Don't do it, this guy doesn't know what he's talking about! A year ago, I followed the advice of sticking very fine steel wool in the 100 or so weep holes around my house. This did nothing to keep the ants out no matter how hard I jammed it in with a screw driver, they would simply find a crack or small crawl space in the mortar that the steel wool did not completely seal. If I managed to seal one, they would move on to the next weep hole and do the same thing. After a month or two I gave up. Of course I was bound and determined not to use pesticides. I'm now considering sealing the weep holes. They are more trouble than they are worth, especially given that my house is overly dry all the time any way, due to A/C and heater sucking moisture out. I certainly don't plan on paying $200 for those tiny little "bug out" covers that look like a small fire ant could crawl through. Weep holes are great if you live in an overly moist area, for the other 95% who don't, they are a headache. My house gets more than it's fare share of sunlight here in Houston, and the temperature anywhere inside my walls during a summer day is 90-100 degrees F. Now if I had the chance of standing water near my house or a lot of shade, sealing them wouldn't be an option. Of course, common sense doesn't factor into building codes.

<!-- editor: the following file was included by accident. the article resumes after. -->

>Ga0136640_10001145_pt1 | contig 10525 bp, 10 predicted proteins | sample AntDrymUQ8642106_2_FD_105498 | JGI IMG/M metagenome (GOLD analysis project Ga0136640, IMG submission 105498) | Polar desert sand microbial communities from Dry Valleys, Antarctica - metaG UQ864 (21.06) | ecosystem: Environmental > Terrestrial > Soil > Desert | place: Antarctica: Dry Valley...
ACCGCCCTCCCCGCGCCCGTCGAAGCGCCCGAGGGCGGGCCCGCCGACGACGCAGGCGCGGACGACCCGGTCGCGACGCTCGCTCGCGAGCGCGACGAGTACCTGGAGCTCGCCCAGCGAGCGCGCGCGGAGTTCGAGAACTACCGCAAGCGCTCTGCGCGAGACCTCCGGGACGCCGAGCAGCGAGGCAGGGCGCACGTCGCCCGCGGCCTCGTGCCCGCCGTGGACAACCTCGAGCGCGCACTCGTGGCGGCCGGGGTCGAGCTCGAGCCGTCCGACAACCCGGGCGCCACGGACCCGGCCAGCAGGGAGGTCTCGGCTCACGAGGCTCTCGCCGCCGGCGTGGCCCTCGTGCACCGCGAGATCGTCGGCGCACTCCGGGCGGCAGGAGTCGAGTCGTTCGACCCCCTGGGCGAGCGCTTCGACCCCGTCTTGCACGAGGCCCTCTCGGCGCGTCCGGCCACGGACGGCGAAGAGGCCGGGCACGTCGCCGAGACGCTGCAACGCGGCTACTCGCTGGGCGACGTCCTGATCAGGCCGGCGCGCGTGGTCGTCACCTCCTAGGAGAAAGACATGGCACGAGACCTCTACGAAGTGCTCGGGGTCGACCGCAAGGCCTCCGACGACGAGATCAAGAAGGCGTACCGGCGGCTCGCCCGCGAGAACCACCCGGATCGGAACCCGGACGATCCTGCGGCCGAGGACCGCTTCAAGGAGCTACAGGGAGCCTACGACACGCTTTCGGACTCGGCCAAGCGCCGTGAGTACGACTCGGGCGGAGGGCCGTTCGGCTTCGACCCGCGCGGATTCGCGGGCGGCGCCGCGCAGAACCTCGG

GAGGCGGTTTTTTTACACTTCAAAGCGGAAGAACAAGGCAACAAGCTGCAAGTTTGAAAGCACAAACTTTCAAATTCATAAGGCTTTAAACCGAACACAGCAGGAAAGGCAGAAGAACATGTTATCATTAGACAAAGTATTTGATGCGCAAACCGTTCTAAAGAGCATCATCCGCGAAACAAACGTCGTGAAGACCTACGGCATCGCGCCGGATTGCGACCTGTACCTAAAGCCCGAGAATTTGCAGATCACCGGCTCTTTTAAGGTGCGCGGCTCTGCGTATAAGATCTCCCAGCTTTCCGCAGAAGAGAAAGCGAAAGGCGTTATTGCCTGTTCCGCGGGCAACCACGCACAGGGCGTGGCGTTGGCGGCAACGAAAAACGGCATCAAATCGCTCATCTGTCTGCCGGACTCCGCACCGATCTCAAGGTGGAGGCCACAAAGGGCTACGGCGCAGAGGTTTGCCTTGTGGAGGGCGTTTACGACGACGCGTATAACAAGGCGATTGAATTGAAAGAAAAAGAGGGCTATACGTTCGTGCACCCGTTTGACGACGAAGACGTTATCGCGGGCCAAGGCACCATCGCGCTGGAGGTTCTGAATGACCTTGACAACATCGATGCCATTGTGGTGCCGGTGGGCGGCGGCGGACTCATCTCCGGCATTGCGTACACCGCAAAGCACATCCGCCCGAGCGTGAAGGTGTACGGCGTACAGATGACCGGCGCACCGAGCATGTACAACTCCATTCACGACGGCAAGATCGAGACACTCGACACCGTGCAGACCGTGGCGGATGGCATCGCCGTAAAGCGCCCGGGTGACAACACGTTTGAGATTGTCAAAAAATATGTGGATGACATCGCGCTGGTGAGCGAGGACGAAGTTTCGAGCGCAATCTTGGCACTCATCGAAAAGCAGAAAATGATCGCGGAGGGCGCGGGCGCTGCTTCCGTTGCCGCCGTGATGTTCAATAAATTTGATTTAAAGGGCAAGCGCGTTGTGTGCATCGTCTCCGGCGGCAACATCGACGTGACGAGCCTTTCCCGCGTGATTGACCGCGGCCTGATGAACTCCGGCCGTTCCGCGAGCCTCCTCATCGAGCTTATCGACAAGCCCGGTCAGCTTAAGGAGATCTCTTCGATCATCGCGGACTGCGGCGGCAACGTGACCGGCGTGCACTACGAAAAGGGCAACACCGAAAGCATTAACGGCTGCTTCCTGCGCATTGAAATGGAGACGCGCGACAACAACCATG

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Old 10-11-2011, 10:45 PM   #21
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I found this whole thread entertaining. Sort of like a 'Who's on First'. Take the show on the road boys.
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Old 10-12-2011, 06:41 AM   #22
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What is so bad about pesticides? Only bunny humping tree huggers are gullible enough to believe they are pure evil. There is no practical way to mechanically seal out insects in the first place so the proper application of an insecticide barrier will send them elsewhere.
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Old 10-12-2011, 11:51 AM   #23